I bumped into Tony Hickson at the Hospital Club in Covent Garden and he asked me if I wanted to hear about Dogboy – his ‘dogumentary’ film – not a documentary, a DOGumentary – about human pups. So, a few days later, we met at the Soho Theatre Bar. The up-market glamour of my life never ends.
“Human pups?” I asked.
“You must know what they are, John.”
“There is,” I said, falteringly, “some sub-culture where people dress up in furry animal costumes and have sex.”
“No,” said Tony. “Those are Furries. The human puppy thing is mostly latex and a bit of bondage stuff and dog leads and that sort of thing. One of the people in the dogumentary used to be a Furry.”
“Why did he change?” I asked.
“He was drawn to the dog thing, dressing up with the mask and all that.”
“Do they dress up as specific dogs?” I asked. “Are there human chihuahuas and human King Charles spaniels?”
“Now you are just,” said Tony, “being silly.”
“No,” I said. “When you say ‘dress up as a dog’ do you actually mean fur and ears and …”
“More a PVC suit with a dog’s head,” said Tony. “PVC or leather. Not fur.”
“Rather un-dog-like, then,” I suggested. “More BDSM.”
“I did ask them,” said Tony, “whether it was sexual or not. They said it wasn’t. They said it was about being in the headspace of master and servant and roleplaying.”
“How did you stumble on this sub-culture?” I asked.
“I was driving along the seafront at Whitley Bay in Tyne and Wear and one of them was walking along and he was on a lead. So I stopped and asked: Can I make a documentary about you?”
“Was he on all fours?” I asked.
“No, just walking normally.”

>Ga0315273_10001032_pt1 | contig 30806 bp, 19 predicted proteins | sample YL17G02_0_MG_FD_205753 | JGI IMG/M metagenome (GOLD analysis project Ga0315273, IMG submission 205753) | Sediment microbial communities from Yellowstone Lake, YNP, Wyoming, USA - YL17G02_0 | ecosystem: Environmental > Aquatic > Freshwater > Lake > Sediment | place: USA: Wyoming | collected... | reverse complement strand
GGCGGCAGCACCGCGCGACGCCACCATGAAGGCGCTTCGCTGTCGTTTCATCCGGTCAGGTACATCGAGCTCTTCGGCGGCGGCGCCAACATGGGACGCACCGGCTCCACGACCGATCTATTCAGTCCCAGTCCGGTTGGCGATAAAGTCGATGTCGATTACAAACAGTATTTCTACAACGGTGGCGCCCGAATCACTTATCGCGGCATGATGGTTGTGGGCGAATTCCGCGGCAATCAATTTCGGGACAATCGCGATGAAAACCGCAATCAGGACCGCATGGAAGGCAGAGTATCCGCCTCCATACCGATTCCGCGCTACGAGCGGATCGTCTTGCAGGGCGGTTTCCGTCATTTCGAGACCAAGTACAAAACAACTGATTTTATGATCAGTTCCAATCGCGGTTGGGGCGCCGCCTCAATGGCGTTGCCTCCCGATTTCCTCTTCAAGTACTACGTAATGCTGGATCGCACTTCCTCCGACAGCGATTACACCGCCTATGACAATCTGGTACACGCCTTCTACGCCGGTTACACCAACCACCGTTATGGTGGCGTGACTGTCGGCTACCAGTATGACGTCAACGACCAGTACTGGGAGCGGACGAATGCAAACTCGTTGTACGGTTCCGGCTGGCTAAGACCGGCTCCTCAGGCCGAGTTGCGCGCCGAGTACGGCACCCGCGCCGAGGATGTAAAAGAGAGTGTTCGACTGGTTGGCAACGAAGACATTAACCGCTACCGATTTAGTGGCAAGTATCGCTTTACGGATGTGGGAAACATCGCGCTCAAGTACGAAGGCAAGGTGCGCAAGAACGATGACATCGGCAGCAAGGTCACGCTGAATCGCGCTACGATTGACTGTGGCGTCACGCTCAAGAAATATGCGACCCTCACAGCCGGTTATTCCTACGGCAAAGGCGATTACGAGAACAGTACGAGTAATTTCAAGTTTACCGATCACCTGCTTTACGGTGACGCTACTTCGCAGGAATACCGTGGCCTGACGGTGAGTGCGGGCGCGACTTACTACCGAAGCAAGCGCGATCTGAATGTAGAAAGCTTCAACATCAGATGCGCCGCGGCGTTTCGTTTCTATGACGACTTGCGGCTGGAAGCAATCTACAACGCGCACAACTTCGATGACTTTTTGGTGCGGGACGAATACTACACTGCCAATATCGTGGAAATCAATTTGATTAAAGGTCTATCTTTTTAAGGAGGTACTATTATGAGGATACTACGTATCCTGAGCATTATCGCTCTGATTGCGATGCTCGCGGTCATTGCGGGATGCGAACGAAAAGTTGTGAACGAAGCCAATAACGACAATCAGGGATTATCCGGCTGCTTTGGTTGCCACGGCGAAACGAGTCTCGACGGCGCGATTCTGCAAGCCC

“That’s not being a dog at all!” I complained.
“But,” explained Tony, “if you were on your knees, it would take you ages to walk along the seafront.”
“How long is the Dogboy dogumantary?” I asked.
“22 minutes. I made it for Made Television in Newcastle and their slots are 22 minutes.”
“They screened it?”
“No. They didn’t like the subject matter though there’s no sex in it and it’s not dirty in any way.”
“Have they transmitted other stuff of yours?”
“Yes. A documentary about gurning. I won the South East England Gurning Championships.”
“In the DOGumentary,” I asked, “were the people OK with being identified?”
“One of them never takes his mask off, but his handler doesn’t wear a mask.”
“That’s the official name, is it?” I asked. “Handler?”
“What do they do? Just walk along seafronts?”
“They go to meet-ups with other pups.”
“Do they smell each other’s bottoms?”
“I never asked that.”
“Do they urinate on lamp posts?”
“I never asked that. You are going a bit Channel Five here, John.”
“I still can’t get my head round what they do. Do they just walk along seafronts and go to meet-ups where they bark at each other?”
“No,” Tony replied. “They play with their rubber bones and their balls.”
“Have you tried any of this yourself?” I asked.
“No. Personally, I can’t really see the point.”
“Do women get involved?”
Yes, but it’s mostly just men.”
“So not much bitching?”
“Do they go dogging?”
“I never asked that.”
“So you have made documentaries on gurning and this human puppy thing. What else?”
“I normally make short cartoons. I did make a horror film called Nasty Splurty Brains in 1992 but didn’t start submitting it to festivals until about 2002. It was banned in Scarborough.”
“Banned in Scarborough?” I asked. “Surely not. Why?”
“In 2004 or 2005, there was going to be a film festival in Scarborough called Whitby Shorts and the Council were humming and hahing: Oh! You’ll need a licence and the films will need to be licensed! which was bullshit. So I thought: How can I turn this to my advantage? The BBFC have got a list of video nasties and there’s a copy on Wikipedia, so I added Nasty Splurty Brains at the bottom of the list. Then I wrote to the National Viewers’ and Listeners’ Association saying: It’s on the list of video nasties! and they got onto Scarborough Borough Council and it was banned because it was on the BBFC list.”
“That’s an interesting piece of alternative marketing,” I said.
“I also made a 10-minute puppet film called Where’s Mary?” said Tony.
“Who is Mary?”
“Oh Jesus!” I said. “Let’s keep off that!”
“It did not get banned,” Tony continued, “but I got a lot of heat. A few death threats.”
“What was the basis of the film?” I asked.